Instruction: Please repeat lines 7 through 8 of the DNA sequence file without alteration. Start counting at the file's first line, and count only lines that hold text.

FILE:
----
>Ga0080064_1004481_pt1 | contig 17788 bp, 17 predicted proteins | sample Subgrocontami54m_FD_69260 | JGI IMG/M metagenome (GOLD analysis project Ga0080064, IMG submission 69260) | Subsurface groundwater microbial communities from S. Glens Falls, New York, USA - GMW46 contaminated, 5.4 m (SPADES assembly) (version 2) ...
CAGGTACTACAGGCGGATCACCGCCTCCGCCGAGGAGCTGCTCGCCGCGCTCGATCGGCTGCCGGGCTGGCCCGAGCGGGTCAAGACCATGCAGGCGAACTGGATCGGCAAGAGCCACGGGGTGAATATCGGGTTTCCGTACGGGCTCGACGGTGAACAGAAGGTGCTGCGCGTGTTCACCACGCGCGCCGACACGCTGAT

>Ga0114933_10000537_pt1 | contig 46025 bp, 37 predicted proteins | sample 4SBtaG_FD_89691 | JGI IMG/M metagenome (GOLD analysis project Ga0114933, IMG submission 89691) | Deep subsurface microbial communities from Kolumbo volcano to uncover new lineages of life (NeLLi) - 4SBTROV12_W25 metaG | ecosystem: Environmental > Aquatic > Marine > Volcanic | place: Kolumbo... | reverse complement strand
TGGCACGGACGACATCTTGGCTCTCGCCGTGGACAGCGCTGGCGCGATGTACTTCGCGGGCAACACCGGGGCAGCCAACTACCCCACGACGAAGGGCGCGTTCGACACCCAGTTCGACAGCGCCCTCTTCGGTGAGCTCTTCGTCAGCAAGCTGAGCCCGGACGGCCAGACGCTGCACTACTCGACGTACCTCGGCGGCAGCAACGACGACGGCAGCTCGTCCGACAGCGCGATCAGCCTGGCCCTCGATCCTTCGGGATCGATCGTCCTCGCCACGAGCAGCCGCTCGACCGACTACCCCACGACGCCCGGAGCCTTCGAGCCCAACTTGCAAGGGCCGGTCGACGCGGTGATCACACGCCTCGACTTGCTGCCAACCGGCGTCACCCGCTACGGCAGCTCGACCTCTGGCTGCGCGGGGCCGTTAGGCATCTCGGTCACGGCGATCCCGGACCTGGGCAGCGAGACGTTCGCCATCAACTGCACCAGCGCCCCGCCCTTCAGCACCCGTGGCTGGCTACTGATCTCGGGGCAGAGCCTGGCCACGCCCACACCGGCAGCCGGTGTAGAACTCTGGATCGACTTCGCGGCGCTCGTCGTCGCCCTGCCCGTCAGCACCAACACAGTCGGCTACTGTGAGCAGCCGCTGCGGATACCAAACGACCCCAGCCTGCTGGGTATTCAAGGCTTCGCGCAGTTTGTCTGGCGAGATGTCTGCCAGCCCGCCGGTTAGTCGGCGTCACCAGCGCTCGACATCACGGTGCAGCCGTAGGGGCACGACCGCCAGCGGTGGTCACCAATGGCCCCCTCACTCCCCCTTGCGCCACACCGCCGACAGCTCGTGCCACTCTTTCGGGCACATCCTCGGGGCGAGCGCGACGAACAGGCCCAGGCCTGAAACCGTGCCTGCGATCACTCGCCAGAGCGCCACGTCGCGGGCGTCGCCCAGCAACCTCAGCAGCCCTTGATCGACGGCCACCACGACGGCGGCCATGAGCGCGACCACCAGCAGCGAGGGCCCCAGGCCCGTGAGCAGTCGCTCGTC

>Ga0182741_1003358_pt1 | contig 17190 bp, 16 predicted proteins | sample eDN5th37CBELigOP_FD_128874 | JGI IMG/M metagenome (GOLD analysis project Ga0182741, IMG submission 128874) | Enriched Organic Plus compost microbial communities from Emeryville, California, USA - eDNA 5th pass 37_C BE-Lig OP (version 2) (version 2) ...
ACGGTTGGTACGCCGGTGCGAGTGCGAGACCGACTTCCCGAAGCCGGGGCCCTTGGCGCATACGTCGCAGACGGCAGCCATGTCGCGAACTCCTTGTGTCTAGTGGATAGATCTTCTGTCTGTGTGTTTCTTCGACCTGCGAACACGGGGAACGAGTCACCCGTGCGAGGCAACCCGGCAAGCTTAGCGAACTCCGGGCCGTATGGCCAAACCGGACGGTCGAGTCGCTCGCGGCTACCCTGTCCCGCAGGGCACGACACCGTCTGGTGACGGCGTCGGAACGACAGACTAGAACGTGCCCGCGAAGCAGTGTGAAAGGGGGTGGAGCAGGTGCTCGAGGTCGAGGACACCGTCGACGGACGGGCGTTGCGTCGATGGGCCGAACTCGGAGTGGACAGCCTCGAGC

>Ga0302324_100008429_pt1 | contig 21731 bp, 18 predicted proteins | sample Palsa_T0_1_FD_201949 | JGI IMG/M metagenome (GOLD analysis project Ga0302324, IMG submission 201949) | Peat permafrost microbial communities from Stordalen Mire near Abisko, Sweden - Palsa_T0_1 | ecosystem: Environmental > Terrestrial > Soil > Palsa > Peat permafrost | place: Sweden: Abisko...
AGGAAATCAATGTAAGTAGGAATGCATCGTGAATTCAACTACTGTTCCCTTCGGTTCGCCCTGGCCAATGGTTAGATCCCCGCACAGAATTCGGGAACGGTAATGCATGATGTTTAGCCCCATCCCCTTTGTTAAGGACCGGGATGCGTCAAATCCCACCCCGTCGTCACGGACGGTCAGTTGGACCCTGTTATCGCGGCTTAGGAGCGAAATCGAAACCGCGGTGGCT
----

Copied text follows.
>Ga0302324_100008429_pt1 | contig 21731 bp, 18 predicted proteins | sample Palsa_T0_1_FD_201949 | JGI IMG/M metagenome (GOLD analysis project Ga0302324, IMG submission 201949) | Peat permafrost microbial communities from Stordalen Mire near Abisko, Sweden - Palsa_T0_1 | ecosystem: Environmental > Terrestrial > Soil > Palsa > Peat permafrost | place: Sweden: Abisko...
AGGAAATCAATGTAAGTAGGAATGCATCGTGAATTCAACTACTGTTCCCTTCGGTTCGCCCTGGCCAATGGTTAGATCCCCGCACAGAATTCGGGAACGGTAATGCATGATGTTTAGCCCCATCCCCTTTGTTAAGGACCGGGATGCGTCAAATCCCACCCCGTCGTCACGGACGGTCAGTTGGACCCTGTTATCGCGGCTTAGGAGCGAAATCGAAACCGCGGTGGCT